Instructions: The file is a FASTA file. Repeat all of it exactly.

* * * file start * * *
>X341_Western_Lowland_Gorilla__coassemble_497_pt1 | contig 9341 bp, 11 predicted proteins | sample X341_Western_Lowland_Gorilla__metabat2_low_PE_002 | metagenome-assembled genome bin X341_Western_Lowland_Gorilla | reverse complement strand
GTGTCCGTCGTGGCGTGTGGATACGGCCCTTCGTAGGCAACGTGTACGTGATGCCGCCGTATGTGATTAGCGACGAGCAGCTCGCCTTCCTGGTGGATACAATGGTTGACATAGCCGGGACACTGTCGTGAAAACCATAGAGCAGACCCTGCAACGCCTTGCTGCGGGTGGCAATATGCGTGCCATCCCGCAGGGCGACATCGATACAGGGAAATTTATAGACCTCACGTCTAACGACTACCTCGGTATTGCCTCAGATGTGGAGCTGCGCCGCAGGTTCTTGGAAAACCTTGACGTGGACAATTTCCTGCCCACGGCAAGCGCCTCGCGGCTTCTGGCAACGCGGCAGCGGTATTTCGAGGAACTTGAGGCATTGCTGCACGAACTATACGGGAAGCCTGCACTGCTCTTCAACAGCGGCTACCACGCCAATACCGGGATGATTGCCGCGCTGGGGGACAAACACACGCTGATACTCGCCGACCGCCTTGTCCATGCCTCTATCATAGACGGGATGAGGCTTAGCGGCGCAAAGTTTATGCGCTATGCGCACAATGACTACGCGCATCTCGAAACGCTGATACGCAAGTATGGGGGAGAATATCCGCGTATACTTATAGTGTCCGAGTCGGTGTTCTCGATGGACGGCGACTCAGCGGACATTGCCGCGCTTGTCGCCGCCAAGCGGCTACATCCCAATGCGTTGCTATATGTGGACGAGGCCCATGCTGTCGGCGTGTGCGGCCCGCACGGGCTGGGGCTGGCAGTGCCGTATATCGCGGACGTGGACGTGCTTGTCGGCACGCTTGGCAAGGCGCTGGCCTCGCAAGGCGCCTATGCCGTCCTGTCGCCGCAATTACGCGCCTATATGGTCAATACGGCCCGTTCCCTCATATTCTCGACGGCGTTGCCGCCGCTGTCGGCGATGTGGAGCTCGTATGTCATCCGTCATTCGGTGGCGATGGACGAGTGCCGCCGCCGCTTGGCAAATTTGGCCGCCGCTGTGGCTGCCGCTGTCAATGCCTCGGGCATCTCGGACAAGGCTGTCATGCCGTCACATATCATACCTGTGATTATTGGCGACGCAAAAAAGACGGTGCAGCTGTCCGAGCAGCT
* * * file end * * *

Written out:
>X341_Western_Lowland_Gorilla__coassemble_497_pt1 | contig 9341 bp, 11 predicted proteins | sample X341_Western_Lowland_Gorilla__metabat2_low_PE_002 | metagenome-assembled genome bin X341_Western_Lowland_Gorilla | reverse complement strand
GTGTCCGTCGTGGCGTGTGGATACGGCCCTTCGTAGGCAACGTGTACGTGATGCCGCCGTATGTGATTAGCGACGAGCAGCTCGCCTTCCTGGTGGATACAATGGTTGACATAGCCGGGACACTGTCGTGAAAACCATAGAGCAGACCCTGCAACGCCTTGCTGCGGGTGGCAATATGCGTGCCATCCCGCAGGGCGACATCGATACAGGGAAATTTATAGACCTCACGTCTAACGACTACCTCGGTATTGCCTCAGATGTGGAGCTGCGCCGCAGGTTCTTGGAAAACCTTGACGTGGACAATTTCCTGCCCACGGCAAGCGCCTCGCGGCTTCTGGCAACGCGGCAGCGGTATTTCGAGGAACTTGAGGCATTGCTGCACGAACTATACGGGAAGCCTGCACTGCTCTTCAACAGCGGCTACCACGCCAATACCGGGATGATTGCCGCGCTGGGGGACAAACACACGCTGATACTCGCCGACCGCCTTGTCCATGCCTCTATCATAGACGGGATGAGGCTTAGCGGCGCAAAGTTTATGCGCTATGCGCACAATGACTACGCGCATCTCGAAACGCTGATACGCAAGTATGGGGGAGAATATCCGCGTATACTTATAGTGTCCGAGTCGGTGTTCTCGATGGACGGCGACTCAGCGGACATTGCCGCGCTTGTCGCCGCCAAGCGGCTACATCCCAATGCGTTGCTATATGTGGACGAGGCCCATGCTGTCGGCGTGTGCGGCCCGCACGGGCTGGGGCTGGCAGTGCCGTATATCGCGGACGTGGACGTGCTTGTCGGCACGCTTGGCAAGGCGCTGGCCTCGCAAGGCGCCTATGCCGTCCTGTCGCCGCAATTACGCGCCTATATGGTCAATACGGCCCGTTCCCTCATATTCTCGACGGCGTTGCCGCCGCTGTCGGCGATGTGGAGCTCGTATGTCATCCGTCATTCGGTGGCGATGGACGAGTGCCGCCGCCGCTTGGCAAATTTGGCCGCCGCTGTGGCTGCCGCTGTCAATGCCTCGGGCATCTCGGACAAGGCTGTCATGCCGTCACATATCATACCTGTGATTATTGGCGACGCAAAAAAGACGGTGCAGCTGTCCGAGCAGCT